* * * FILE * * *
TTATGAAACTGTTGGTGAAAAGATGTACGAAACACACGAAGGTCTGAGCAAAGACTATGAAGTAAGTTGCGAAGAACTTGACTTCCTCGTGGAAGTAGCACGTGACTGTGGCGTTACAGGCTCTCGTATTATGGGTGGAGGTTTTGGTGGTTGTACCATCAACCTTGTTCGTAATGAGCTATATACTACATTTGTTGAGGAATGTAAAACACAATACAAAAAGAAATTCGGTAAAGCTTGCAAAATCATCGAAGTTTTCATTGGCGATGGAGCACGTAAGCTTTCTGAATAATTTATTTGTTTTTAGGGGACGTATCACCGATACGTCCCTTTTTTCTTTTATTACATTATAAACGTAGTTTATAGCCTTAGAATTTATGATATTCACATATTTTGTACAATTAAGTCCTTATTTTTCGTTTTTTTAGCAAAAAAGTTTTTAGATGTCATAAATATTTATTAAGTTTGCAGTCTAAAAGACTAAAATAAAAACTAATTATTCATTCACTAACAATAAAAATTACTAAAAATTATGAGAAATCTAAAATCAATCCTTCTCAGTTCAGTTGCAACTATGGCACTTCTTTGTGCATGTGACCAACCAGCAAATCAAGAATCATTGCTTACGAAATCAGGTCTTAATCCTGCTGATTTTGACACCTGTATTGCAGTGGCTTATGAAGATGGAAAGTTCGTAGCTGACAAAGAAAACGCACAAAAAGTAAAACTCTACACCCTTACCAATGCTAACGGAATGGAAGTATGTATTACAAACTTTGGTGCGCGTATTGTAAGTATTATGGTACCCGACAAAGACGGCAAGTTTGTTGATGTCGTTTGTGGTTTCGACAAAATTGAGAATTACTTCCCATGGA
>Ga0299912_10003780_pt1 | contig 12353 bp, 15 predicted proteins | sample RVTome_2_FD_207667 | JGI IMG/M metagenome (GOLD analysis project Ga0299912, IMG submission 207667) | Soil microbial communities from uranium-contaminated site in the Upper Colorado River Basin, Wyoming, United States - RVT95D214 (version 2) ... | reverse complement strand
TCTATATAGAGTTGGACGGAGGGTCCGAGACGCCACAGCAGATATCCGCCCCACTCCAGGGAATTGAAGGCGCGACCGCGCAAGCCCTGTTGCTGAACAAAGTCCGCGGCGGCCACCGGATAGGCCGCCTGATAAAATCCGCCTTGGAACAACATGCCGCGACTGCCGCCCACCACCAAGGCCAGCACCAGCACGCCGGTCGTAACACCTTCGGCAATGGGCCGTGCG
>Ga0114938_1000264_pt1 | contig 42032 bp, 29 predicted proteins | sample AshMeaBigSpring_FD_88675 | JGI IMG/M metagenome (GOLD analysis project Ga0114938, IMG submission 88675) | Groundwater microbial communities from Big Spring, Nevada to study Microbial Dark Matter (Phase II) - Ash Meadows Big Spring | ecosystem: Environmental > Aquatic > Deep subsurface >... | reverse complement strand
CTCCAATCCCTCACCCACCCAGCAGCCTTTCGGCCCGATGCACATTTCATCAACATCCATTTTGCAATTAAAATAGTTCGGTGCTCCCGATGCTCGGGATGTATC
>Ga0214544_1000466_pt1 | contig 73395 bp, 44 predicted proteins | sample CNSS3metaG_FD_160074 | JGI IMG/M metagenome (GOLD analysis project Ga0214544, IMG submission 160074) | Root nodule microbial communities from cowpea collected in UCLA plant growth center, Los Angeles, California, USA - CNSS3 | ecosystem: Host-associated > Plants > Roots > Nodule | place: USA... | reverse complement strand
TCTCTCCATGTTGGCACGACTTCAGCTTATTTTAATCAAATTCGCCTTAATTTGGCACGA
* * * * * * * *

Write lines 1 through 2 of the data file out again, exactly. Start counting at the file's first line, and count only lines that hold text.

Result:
TTATGAAACTGTTGGTGAAAAGATGTACGAAACACACGAAGGTCTGAGCAAAGACTATGAAGTAAGTTGCGAAGAACTTGACTTCCTCGTGGAAGTAGCACGTGACTGTGGCGTTACAGGCTCTCGTATTATGGGTGGAGGTTTTGGTGGTTGTACCATCAACCTTGTTCGTAATGAGCTATATACTACATTTGTTGAGGAATGTAAAACACAATACAAAAAGAAATTCGGTAAAGCTTGCAAAATCATCGAAGTTTTCATTGGCGATGGAGCACGTAAGCTTTCTGAATAATTTATTTGTTTTTAGGGGACGTATCACCGATACGTCCCTTTTTTCTTTTATTACATTATAAACGTAGTTTATAGCCTTAGAATTTATGATATTCACATATTTTGTACAATTAAGTCCTTATTTTTCGTTTTTTTAGCAAAAAAGTTTTTAGATGTCATAAATATTTATTAAGTTTGCAGTCTAAAAGACTAAAATAAAAACTAATTATTCATTCACTAACAATAAAAATTACTAAAAATTATGAGAAATCTAAAATCAATCCTTCTCAGTTCAGTTGCAACTATGGCACTTCTTTGTGCATGTGACCAACCAGCAAATCAAGAATCATTGCTTACGAAATCAGGTCTTAATCCTGCTGATTTTGACACCTGTATTGCAGTGGCTTATGAAGATGGAAAGTTCGTAGCTGACAAAGAAAACGCACAAAAAGTAAAACTCTACACCCTTACCAATGCTAACGGAATGGAAGTATGTATTACAAACTTTGGTGCGCGTATTGTAAGTATTATGGTACCCGACAAAGACGGCAAGTTTGTTGATGTCGTTTGTGGTTTCGACAAAATTGAGAATTACTTCCCATGGA
>Ga0299912_10003780_pt1 | contig 12353 bp, 15 predicted proteins | sample RVTome_2_FD_207667 | JGI IMG/M metagenome (GOLD analysis project Ga0299912, IMG submission 207667) | Soil microbial communities from uranium-contaminated site in the Upper Colorado River Basin, Wyoming, United States - RVT95D214 (version 2) ... | reverse complement strand